We can feel his yearning for God in the first verse, “Give ear to my prayer, O God, and hide not yourself from my plea for mercy!.” He is asking God to “lend His ear.” David is pouring out his heart to God and he’s pleading for Him to listen.

The Psalm continues and David expresses great pain. He is hurting deeply, but in the midst of his pain he is crying out to God in bold and fervent prayer. Verses 16 and 17 show us exactly how he prayed, “But I call to God, and the Lord will save me. Evening and morning and at noon I utter my complaint and moan, and he hears my voice.” David is confronting God and boldly proclaiming his need.

While everything inside him said, “run!” he chose to stay and seek God. My guess is he was probably on his knees in tears and shouting his prayers to his Father in heaven. And, when we feel like running away, we need to do the same thing. We all face a common desire sometimes to run away. We all deal with disappointments in life. We want to get away from hassles, from frustrations, we are weary of arguments, and bickering, and sometimes it seems like it doesn’t pay to get out of bed.

Do why does David hang in there?The answer is in verses 22 and 23, “Cast your burden on the Lord, and he will sustain you; he will never permit the righteous to be moved. But you, O God, will cast them down into the pit of destruction; men of blood and treachery shall not live out half their days. But I will trust in you.”

David rested and trusted completely in God’s promises and knew that the Lord would uphold the believer in their life struggles. David knew that when he called upon God, He would listen, and He would give us what we need to get through the struggle, no matter what was happening in his life.

So when we want to run away, run to God, and let give life’s struggles to Him. Learn to let go.

Discussion Questions:

  1. Read Psalm 55: What feelings are described in Psalm 55? Describe the image of God that you find in this passage.
  2. What were David’s complaints before God? In other words, with what problem or difficulty was he dealing?
  3. How often does David say he prays? How often do you pray?
  4. We often have a negative response to our “negative” feelings. What thoughts do you typically have in response to your feelings of anger, depression or fear? How does it affect you to know that God is near to you when you are in pain? Have you ever wanted to just leave your problems and fly away?  Share what you learned at a time when you stayed despite the desire to leave.
  5. Responding to God: Be honest before God with your own feelings today. Perhaps you are in a good place, as were our psalmists who wrote the psalms of confidence; or you may be in a difficult spot and feel much as David did as expressed in Psalm 55.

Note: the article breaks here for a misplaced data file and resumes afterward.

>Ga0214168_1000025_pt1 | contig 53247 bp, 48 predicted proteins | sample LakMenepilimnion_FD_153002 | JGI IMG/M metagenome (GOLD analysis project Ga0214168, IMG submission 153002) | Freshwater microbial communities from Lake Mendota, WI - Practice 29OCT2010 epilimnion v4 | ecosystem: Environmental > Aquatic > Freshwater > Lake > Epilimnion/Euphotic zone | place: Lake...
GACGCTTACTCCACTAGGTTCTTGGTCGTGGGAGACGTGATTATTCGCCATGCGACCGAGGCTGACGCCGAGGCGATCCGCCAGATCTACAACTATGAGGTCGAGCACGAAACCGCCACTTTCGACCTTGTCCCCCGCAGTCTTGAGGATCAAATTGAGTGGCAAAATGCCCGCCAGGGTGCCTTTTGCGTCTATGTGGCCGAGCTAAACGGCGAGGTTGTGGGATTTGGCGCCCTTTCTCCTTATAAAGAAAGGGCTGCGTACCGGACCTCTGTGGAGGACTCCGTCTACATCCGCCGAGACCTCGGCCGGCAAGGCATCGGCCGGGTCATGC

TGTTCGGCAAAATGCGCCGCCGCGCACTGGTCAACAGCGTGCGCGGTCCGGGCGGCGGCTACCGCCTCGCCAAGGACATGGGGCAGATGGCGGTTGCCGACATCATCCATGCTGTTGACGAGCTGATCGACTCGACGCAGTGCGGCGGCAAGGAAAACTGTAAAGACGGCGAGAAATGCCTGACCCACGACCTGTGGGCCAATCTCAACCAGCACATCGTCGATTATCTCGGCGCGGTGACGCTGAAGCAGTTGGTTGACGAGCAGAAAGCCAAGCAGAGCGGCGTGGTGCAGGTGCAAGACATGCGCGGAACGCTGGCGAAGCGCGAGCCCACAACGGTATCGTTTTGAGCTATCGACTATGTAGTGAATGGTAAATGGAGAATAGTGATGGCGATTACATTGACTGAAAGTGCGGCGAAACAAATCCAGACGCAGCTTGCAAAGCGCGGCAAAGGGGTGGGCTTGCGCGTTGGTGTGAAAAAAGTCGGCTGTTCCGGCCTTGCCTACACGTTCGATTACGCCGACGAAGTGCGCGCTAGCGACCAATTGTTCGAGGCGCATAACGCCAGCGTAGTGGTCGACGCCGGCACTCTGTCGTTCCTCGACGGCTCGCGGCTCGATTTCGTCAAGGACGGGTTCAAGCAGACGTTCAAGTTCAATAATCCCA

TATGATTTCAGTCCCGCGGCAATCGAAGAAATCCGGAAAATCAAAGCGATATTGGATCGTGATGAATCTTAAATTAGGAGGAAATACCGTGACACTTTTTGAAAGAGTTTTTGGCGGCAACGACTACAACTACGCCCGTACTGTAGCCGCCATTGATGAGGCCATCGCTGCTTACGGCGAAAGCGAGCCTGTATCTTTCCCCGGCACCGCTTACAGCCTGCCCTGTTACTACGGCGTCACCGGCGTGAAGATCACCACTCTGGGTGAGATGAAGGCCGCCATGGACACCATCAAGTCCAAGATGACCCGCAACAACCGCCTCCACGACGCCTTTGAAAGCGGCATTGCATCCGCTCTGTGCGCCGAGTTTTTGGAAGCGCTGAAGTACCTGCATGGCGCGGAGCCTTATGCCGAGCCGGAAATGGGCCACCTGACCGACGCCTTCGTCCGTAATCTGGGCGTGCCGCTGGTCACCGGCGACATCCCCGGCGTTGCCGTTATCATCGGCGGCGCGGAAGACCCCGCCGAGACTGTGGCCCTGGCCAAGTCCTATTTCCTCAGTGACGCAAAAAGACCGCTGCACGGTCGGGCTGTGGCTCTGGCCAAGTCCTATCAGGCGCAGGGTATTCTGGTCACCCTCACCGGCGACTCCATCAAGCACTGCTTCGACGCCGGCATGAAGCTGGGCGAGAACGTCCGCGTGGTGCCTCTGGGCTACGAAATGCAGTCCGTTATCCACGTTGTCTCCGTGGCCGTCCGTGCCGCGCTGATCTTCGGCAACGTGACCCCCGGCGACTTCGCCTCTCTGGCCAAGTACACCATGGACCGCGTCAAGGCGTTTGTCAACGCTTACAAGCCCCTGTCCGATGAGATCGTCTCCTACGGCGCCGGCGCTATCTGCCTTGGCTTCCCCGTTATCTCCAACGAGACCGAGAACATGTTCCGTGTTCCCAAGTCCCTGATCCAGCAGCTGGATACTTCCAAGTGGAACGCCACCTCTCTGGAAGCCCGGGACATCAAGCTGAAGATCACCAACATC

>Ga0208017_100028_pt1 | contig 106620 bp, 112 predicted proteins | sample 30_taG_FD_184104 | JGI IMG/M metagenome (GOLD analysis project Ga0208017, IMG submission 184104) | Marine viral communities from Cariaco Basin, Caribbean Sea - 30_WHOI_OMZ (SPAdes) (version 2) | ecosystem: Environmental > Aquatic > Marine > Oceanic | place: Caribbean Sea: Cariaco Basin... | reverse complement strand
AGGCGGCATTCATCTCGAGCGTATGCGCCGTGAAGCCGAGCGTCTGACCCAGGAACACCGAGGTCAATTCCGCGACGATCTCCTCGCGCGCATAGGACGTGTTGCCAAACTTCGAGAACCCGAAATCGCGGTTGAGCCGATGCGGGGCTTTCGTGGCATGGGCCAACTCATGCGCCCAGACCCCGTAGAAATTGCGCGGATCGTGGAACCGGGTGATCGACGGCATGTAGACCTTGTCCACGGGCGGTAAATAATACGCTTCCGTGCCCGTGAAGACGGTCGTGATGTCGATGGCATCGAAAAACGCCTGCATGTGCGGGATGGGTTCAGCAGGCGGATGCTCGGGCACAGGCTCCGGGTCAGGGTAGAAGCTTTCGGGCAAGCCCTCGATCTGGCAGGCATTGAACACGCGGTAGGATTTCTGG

A Psalm Of David

“The Lord is my shepherd; I shall not want. He makes me lie down in green pastures. He leads me beside still waters. He restores my soul. He leads me in paths of righteousness for his name’s sake. Even though I walk through the valley of the shadow of death, I will fear no evil, for you are with me; your rod and your staff, they comfort me. You prepare a table before me in the presence of my enemies; you anoint my head with oil; my cup overflows. Surely goodness and mercy shall follow me all the days of my life, and I shall dwell in the house of the Lord forever.” – Psalm 23

Psalm 23 is one of the best known texts in the Bible. It is rich with the image of the shepherd and what a shepherd does. Comforting, soothing words that we need to hear in our journey through life. It is also extremely powerful in its simplicity. By using the word shepherd to describe God, David was introducing one of the most personal and wide-ranging terms found in the Psalms and perhaps in the Old Testament about God. David often used terms like fortress, deliverer, shield, and rock to refer to God; but here he used a word-picture of one who lives with his flock and is everything to it.

Psalm 23 starts with, “The LORD is my shepherd; I shall not want” (v. 1). In other words, I have everything I need in Jesus. Where my own desires for acceptance or my pride lead to a heart left in shambles, He restores my soul, establishing a new foundation of righteousness and hope. When I am worried about the future, I now know the ending, regardless of circumstance.

“Even though I walk through the valley of the shadow of death, I will fear no evil, for you are with me; your rod and your staff, they comfort me” (v. 4). When anxiety and worry start to consume my life, Jesus is with me, lifting my chin so my eyes rest on Him rather than my problems. His presence means that He is in control, and I am under His care.

Psalm 23 concludes with this promise: “I shall dwell in the house of the Lord forever” (v. 6). We can find find our rest in Jesus today and in an uncertain future. His love and our identity in Him will overwhelm our fears.